I love NaNoWriMo. Here in Virginia, the weather is getting cold and rainy — soup weather — so being inside feels good. We’re past the business of the back-to-school season (even for those not in school or raising students), but it’s still autumn enough to have that ‘back-to-school- feeling that you should be starting on something.
In other words, the perfect time to curl up with some hot cider and a laptop, and tell yourself a story.
Now, I know that National Novel Writing Month isn’t for everyone.
11 Reasons Why NaNoWriMo Might Not Be For You
- November is a bad time of the year for you
- You already write more than that regularly
- You can’t write that fast
- 50,000 words in a month is much faster than your best-quality pace
- You find a slower pace makes for a better draft
- You don’t write full length manuscripts — you do short stories or picture books
- You’re in the middle of an editing cycle
- You don’t have a story idea
- The feeling of being obligated or pledged to write shuts down your creative juices
- You’d rather write privately, without the public spectacle of it
- Or… you just don’t feel like it
And that’s fine! Not everyone has to do NaNoWriMo.
A side note: I know some people think NaNoWriMo writers are… well …. trash. Some NaNoWriMo writers finish their rough drafts, do a spellcheck and grammar pass, and immediately start querying it, and thus have given some the impression that ALL NaNoWriMo writers can’t edit and are flooding the agents and publishers. While there is a small percentage it’s true for, the majority of NaNoWriMo writers believe in the power of beta-readers, revisions, and taking their time getting their manuscripts to publication.
So, for those, like me, who enjoy NaNoWriMo, I hope many of you will find these reasons resonate with you. Here are:
The Multitudes of Reasons Why NaNoWriMo Works For Me
- Accountability – Others I know are watching and counting with me
- Momentum – I am completely momentum driven. If I can get 5 days under my belt, I’ve yet to not make it to the end of the month. Plus, now that I’ve proven to myself I *can* do it, I find I can’t make as many excuses.
- The set goal – For Camp NaNo, I find myself adjusting goals and making excuses. In November, you can’t change the goal. I mean, that doesn’t mean I haven’t been a NaNo rebel before — with a bunch of short stories or editing. Being a rebel is just as traditional.
- Community – Writing can be lonely, but for this month, you can find write-ins (live or virtual) nearly every day, especially in my very active NaNoWriMo region. You get to hear about other people’s stories, research questions, and plot bunnies.
- The gorgeous charts! – I love seeing my stats and my pacing.
- Logging wordcounts – The ability to edit the day’s total if you forget to update the website — or you finish after midnight, but before bed. Not to name any *coughMorgancough* names.
- Minimal Dayjob distractions – At work, our big deadline just wrapped, so I’ve got a couple months before the next crunch time. Plus, I know, for many of my friends, the end of the fiscal year frees up time for them.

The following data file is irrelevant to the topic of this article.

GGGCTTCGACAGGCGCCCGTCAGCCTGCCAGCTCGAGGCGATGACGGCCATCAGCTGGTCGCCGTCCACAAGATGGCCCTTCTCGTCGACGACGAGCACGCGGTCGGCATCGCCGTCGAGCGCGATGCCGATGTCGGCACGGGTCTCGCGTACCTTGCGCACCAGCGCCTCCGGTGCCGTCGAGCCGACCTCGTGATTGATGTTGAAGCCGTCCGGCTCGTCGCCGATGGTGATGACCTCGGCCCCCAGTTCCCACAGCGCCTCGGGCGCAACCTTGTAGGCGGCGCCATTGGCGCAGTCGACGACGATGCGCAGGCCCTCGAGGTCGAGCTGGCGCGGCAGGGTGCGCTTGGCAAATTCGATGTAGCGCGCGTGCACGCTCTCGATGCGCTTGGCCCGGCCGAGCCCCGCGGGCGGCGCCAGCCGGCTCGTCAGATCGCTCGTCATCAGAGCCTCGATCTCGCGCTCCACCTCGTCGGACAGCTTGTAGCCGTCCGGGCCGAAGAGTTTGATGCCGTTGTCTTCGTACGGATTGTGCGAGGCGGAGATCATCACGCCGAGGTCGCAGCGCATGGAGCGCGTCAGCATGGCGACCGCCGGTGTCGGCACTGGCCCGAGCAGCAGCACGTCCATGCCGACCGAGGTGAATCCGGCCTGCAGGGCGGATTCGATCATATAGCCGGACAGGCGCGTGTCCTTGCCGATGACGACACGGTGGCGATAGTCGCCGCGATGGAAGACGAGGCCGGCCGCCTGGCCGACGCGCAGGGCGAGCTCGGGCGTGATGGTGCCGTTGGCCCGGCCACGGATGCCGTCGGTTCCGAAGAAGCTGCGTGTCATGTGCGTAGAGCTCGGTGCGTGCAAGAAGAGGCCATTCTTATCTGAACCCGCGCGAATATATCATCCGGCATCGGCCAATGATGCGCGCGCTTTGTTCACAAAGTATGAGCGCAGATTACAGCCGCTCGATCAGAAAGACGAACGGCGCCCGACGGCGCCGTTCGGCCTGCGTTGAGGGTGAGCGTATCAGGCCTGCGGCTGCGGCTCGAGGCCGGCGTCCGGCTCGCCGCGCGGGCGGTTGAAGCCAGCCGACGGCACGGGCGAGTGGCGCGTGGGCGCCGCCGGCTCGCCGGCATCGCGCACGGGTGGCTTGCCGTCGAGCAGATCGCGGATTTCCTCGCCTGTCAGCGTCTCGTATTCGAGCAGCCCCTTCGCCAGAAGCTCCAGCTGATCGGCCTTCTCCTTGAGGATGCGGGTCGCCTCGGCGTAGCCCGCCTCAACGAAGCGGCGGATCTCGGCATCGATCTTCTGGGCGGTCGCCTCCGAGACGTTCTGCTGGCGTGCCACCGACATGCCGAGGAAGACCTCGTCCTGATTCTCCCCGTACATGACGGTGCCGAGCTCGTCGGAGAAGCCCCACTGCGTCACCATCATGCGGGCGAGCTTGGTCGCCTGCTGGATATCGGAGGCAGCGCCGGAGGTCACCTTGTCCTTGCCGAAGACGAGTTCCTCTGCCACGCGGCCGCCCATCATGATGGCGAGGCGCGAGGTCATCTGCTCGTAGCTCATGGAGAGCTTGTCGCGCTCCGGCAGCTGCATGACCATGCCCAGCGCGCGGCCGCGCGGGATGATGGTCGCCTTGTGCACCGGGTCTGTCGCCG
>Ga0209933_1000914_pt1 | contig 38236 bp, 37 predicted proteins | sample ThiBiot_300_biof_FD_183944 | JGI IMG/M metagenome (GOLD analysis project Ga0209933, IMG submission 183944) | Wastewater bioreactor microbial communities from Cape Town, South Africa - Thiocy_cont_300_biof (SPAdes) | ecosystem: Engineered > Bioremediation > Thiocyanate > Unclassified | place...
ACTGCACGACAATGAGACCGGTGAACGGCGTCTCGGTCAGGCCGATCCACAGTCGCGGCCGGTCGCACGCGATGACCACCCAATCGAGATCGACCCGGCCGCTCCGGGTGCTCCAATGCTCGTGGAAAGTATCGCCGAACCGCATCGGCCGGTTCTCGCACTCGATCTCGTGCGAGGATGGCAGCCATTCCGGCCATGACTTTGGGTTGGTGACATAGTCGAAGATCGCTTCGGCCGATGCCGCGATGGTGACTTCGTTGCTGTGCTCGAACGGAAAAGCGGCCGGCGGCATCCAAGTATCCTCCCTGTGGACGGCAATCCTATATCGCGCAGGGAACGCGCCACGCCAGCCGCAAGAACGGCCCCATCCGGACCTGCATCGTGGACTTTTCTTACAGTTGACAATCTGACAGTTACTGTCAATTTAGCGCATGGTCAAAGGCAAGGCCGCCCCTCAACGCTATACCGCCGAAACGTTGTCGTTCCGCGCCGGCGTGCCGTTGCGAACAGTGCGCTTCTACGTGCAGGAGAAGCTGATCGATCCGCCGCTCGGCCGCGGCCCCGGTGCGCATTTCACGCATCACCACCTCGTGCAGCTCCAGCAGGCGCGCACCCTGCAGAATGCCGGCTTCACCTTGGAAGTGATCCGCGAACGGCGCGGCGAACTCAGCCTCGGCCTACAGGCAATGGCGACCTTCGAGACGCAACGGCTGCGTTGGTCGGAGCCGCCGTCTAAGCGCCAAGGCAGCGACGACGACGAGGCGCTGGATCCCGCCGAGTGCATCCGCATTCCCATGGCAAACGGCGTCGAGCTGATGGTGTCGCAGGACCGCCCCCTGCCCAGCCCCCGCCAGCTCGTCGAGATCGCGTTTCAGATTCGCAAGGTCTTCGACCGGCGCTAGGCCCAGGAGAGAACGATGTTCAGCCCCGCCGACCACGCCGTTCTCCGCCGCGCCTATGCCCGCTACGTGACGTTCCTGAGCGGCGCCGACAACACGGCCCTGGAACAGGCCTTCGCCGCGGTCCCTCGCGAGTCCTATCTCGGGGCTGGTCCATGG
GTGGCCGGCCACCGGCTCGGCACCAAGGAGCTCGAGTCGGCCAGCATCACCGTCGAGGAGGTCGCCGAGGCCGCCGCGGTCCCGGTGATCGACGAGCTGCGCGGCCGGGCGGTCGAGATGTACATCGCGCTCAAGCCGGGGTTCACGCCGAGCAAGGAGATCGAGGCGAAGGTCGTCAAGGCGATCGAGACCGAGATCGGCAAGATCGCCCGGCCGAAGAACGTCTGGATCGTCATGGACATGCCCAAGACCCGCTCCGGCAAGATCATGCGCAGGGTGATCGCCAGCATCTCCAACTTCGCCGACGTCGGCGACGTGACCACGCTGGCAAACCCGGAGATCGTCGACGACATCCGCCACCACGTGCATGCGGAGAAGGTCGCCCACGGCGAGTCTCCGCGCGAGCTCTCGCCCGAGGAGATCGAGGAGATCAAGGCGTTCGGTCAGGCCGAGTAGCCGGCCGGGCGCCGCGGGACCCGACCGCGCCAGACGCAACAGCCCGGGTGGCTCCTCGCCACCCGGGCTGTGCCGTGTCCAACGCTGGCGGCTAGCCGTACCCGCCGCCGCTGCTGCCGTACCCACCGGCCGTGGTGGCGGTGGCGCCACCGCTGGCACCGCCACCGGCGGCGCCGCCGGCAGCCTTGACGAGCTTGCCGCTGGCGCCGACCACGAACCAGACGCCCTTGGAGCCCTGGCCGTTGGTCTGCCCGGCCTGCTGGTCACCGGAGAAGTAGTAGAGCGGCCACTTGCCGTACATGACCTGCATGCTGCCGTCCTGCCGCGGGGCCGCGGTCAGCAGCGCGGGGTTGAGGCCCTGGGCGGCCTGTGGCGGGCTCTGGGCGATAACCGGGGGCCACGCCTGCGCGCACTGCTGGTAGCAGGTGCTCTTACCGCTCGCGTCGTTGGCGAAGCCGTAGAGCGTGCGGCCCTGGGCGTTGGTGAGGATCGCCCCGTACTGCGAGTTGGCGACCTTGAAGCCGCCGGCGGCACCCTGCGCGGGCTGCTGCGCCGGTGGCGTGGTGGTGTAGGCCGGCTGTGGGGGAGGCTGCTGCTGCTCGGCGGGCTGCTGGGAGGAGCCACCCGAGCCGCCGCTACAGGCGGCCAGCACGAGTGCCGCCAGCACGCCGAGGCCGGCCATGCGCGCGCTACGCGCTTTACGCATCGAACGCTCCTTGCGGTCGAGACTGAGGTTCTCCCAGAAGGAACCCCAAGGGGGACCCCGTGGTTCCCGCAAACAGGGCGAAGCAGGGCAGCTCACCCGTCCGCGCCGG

- Not hosting Thanksgiving – I’m not prepping my house and cooking a big meal for a large family.
- Lenient on Chores – I can let cooking and cleaning slide for most of the month. I won’t end up in a state of squalor, but there will be some recovery needed at the end.
- I’m a novelist — well, mostly. So NaNoWriMo gets me 200 pages into my next book. There was that aforementioned NaNo I did a collection of unrelated short stories. At least one of which I’ve polished and started submitting to publishers.
I definitely wasn’t a pro the first time I tried it. It took me 3 NaNoWriMo attempts, years apart, before I won. Three times all trying to write the same story. But, including that first win, I’ve “won” NaNoWriMo 6 out of the last 7 years
That one year? I was separated from my now-ex-husband, had just started my first new job since I was a fresh-faced college hire, attended a con 3 states away, hosted Thanksgiving for 17, and moved out with the help of my friends 2 days after Thanksgiving. I knew better than to try, that year. That doesn’t mean I’ve loved everything I’ve written. More intentional outlines might make for cleaner drafts, but I’ve learned a lot, and as the saying goes, you can’t edit a blank page.
Have you ever tried NaNoWriMo? Did it work for you?
If you haven’t, what’s holding you back?
I actually haven’t tried NaNo ever, though I’ve written every day for a long time now. Different strokes for different folks, I guess. Anyway, all the best with your projects, Morgan!
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If the community aspect of it doesn’t appeal, you do you!
I hear lots of negative things about NaNoWriMo and it’s refreshing to see otherwise. Good post!
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If you don’t like something, or it doesn’t work for you, you can always find outliers to make examples for why it’s a bad thing.